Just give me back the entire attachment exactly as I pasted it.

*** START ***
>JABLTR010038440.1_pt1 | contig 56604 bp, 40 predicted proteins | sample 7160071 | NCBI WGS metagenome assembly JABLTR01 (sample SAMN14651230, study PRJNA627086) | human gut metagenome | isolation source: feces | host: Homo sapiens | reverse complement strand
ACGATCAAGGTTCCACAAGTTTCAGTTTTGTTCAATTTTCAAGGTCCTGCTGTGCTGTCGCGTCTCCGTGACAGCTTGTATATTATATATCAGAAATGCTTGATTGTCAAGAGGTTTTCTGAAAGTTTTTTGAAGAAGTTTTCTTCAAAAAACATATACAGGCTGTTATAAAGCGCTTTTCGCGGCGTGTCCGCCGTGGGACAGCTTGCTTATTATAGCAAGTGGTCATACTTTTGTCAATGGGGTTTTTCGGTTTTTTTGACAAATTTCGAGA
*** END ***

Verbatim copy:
>JABLTR010038440.1_pt1 | contig 56604 bp, 40 predicted proteins | sample 7160071 | NCBI WGS metagenome assembly JABLTR01 (sample SAMN14651230, study PRJNA627086) | human gut metagenome | isolation source: feces | host: Homo sapiens | reverse complement strand
ACGATCAAGGTTCCACAAGTTTCAGTTTTGTTCAATTTTCAAGGTCCTGCTGTGCTGTCGCGTCTCCGTGACAGCTTGTATATTATATATCAGAAATGCTTGATTGTCAAGAGGTTTTCTGAAAGTTTTTTGAAGAAGTTTTCTTCAAAAAACATATACAGGCTGTTATAAAGCGCTTTTCGCGGCGTGTCCGCCGTGGGACAGCTTGCTTATTATAGCAAGTGGTCATACTTTTGTCAATGGGGTTTTTCGGTTTTTTTGACAAATTTCGAGA